Jewish Weddings
as Described in the Gospels


In the New Testament, Jesus referred to weddings in a number of His parables. Thankfully, Chuck Missler of Koinonia House has a briefing package entitled "The Rapture". Among other things, this briefing package summarizes the customs involved in a Biblical Jewish wedding. Here is the summarization, as taken from Chuck Missler's "The Rapture" briefing package:

The first step, the ketubah, or betrothal(12), was the establishment of the marriage covenant, usually when the prospective bridegroom took the initiative(13), negotiating the price (mohair) he must pay to purchase her(14).

Once the bridegroom paid the purchase price, the marriage covenant was established, and the young man and woman were regarded as husband and wife(15). From that moment on, the bride was declared to be consecrated or sanctified - set apart - exclusively for her bridegroom(16). As a symbol of the covenant relationship that had been established, the groom and bride drank from a cup of wine over which the betrothal had been pronounced(17).

After the marriage covenant was established, the groom left his bride at her home and returned to his father's house, where he remained separated from his bride for approximately 12 months(18). This afforded the bride the time to gather her trousseau and prepare for married life(19). During this period of separation, the groom prepared a dwelling place in his father's house, to which he would later bring his bride.

At the end of the period of separation, the bridegroom came - usually at night - to take his bride to live with him. The groom, the best man, and other male escorts left the father's house and conducted a torch-light procession to the home of the bride(20). Although the bride was expecting her groom to come for her, she did not know the time of his coming(21). As a result, the groom's arrival was preceded by a shout(22), which announced her imminent departure to be gathered with him.

After the groom received his bride, together with her female attendants, the enlarged wedding party returned from the bride's home to the groom's father's house(23), where the wedding guests had assembled.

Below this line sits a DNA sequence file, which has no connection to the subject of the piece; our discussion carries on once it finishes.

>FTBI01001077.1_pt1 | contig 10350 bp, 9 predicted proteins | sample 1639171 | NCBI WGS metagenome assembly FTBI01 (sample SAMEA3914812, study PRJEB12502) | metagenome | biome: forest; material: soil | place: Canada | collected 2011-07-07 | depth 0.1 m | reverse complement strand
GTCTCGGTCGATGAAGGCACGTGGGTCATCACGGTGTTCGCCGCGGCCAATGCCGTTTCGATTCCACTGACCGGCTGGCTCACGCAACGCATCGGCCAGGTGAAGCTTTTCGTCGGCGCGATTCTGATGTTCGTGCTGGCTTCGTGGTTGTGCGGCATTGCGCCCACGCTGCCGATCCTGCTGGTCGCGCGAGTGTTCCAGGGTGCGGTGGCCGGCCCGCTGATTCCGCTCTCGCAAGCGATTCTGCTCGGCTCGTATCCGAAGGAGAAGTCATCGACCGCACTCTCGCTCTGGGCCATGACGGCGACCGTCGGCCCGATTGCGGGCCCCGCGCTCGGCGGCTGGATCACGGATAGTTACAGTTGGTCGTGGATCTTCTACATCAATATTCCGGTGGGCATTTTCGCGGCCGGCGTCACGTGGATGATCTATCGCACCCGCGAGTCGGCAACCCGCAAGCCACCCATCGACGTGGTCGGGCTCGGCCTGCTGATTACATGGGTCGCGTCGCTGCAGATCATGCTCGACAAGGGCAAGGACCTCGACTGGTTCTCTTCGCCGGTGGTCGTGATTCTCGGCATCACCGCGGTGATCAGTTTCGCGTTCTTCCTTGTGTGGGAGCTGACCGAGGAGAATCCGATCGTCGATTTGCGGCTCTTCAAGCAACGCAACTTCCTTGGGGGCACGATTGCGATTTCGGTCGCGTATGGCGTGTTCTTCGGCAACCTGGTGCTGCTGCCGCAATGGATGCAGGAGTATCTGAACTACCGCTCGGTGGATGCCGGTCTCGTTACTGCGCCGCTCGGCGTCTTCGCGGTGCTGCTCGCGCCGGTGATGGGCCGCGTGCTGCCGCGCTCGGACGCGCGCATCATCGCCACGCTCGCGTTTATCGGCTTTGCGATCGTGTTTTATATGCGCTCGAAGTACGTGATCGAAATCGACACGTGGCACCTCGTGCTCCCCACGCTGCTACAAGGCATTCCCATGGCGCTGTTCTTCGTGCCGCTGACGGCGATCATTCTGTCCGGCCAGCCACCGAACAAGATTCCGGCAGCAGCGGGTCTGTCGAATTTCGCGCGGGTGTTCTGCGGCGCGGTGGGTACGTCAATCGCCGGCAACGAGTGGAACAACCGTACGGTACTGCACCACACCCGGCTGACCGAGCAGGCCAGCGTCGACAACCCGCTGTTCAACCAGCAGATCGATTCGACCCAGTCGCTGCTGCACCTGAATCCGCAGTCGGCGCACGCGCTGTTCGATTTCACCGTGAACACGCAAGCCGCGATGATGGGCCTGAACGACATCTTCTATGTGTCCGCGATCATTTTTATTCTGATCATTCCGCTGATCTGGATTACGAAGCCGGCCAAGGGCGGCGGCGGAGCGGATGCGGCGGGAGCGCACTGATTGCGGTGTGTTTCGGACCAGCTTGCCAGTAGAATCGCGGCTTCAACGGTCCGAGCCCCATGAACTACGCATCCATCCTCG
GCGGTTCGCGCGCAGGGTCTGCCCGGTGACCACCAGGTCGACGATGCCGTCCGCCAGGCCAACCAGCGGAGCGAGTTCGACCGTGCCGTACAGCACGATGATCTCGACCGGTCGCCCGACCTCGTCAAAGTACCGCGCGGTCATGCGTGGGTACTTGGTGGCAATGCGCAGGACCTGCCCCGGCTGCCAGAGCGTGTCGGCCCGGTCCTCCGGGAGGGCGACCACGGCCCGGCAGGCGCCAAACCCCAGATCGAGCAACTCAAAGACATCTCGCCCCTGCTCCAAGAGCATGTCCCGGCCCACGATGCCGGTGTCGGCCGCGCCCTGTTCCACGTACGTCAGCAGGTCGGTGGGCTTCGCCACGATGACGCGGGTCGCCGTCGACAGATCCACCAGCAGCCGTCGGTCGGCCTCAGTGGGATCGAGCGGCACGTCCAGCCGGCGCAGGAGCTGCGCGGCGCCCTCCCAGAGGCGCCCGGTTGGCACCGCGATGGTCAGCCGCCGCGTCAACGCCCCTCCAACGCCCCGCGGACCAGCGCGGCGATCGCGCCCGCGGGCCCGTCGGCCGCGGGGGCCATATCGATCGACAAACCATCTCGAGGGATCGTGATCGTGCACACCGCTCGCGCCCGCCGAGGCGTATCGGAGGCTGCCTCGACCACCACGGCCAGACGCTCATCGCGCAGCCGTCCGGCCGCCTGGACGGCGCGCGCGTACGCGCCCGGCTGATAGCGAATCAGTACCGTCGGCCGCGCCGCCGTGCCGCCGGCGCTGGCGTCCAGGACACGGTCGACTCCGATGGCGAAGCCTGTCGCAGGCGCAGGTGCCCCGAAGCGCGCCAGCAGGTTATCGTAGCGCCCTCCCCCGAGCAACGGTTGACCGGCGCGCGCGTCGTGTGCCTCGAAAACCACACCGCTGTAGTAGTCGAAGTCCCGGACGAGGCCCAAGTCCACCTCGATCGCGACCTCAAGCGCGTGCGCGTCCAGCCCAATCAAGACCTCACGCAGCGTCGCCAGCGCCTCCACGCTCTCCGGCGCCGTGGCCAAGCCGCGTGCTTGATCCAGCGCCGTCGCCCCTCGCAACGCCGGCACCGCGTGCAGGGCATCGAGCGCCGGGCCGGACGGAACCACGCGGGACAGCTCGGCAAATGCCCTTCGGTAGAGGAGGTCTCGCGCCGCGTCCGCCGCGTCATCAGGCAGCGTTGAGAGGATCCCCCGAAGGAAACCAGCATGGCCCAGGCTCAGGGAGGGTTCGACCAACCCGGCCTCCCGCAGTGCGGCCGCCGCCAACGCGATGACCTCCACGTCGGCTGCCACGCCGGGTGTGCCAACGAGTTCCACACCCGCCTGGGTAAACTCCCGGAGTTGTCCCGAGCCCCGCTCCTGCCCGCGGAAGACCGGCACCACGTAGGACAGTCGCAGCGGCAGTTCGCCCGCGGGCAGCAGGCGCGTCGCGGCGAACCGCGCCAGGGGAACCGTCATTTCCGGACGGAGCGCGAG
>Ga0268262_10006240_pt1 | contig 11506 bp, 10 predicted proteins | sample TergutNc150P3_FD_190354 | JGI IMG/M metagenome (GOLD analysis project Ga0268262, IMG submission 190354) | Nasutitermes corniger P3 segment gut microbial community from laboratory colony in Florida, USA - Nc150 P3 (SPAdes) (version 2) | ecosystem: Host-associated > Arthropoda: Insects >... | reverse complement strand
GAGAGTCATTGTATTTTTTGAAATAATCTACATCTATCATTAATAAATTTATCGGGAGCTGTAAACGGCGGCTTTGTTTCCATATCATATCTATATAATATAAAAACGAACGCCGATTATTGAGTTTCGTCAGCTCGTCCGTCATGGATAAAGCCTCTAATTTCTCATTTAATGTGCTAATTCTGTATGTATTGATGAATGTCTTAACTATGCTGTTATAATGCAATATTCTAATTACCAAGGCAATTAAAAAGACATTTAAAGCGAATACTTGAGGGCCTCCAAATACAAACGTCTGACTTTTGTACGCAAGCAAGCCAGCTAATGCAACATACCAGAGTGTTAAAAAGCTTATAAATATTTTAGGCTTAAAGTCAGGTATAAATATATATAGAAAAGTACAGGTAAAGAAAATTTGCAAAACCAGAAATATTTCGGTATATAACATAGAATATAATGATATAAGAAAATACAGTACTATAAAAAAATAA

Shortly after their arrival, the bride and groom were escorted by the other members of the wedding party to the bridal chamber (huppah). Prior to entering the chamber, the bride remained veiled so that no one could see her face(24). While the groomsmen and bridesmaids waited outside, the bride and groom entered the bridal chamber alone. There, in the privacy of that place, they entered into physical union for the first time, thereby consummating the marriage that had been covenanted approximately one year earlier(25).

After the marriage was consummated, the groom came out of the bridal chamber and announced the consummation of the marriage to the members of the wedding party waiting outside(26). Then, as the groom went back to his bride in the chamber, the members of the wedding party returned to the wedding guests and announced the consummation of the marriage(27). Upon receiving the good news, the wedding guests remained in the groom's father's house for the next seven days, celebrating with a great wedding feast(28).

During the seven days of the wedding feast, the bride and groom remained hidden in the bridal chamber(29) (Genesis 29:21-23, 27-28) for the seven days of the huppah (30). Afterwards, the groom came out of hiding, bringing his bride with him, but with her veil removed, so that everyone could see her.

12. The Universal Jewish Encyclopedia, Issac Landman ed., Universal Jewish Encyclopedia Co., Inc. New York, 1948, 7 272
13. David R. Mace, Hebrew Marriage, Philosophical Library, New York, 1953, p.167.
14. The Universal Jewish Encyclopedia, p.372.
15. The Jewish Encyclopedia, Isidore Singer ed., Funk and Wagnals Company, New York, 1907, III, pp.126, 127, Cf. Mal 2:14; Mt 1:18-19.
16. George F. Moore, Judaism, Harvard University Press, Cambridge MA, 1946 II, p.121.
17. The Universal Jewish Encyclopedia, p.373.
18. Ibid., p.372
19. Ibid
20. The Standard Bible Encyclopedia, James Orr ed., Wm. B. Eerdmans Publishing Co., Grand Rapids MI, 1957 III, p.1998
21. Emma Williams Gill, Home Life in the Bible Broadman Press, Nashville TN, 1936m p.20.
22. James Neil, Everyday Life in the Holy Land, Cassell and compan, Limited, New York, 1913, p.251.
23. J. Jeremias, Theological Dictionary of the New Testiment, Vol IV, ed. By Gerhard Kittel, trans. And ed. by Geoffrey W. Bromiley, Wm. B. Eerdmans Publishing Company, Grand Rapids, MI., 1967 p.1100
24. The Universal Jewish Encyclopedia, ed. Issac Landman, Universal Jewish Encyclopedia Co., Inc. New York, 1948, 10, 399.
25. The Universal Jewish Encyclopedia, p.373
26. Cf. Ps 19:5; John 3:29
27. The Universal Jewish Encyclopedia, p.5 504
28. Ibid
29. Ibid
30. Ibid

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Knowing the Jewish wedding ceremony background makes a number of New Testament sections easier to understand. The Parable of the Ten Virgins (Matthew 25:1-12), Parable of the Wedding Guests (Matthew 9:14-15), and Parable of the Marriage Feast (22:1-14) along with scriptures that portray the Church as the Bride of Christ (as is stated in Ephesians, Genesis, Romans, 2nd Corinthians, James, and John) are all much clearer.

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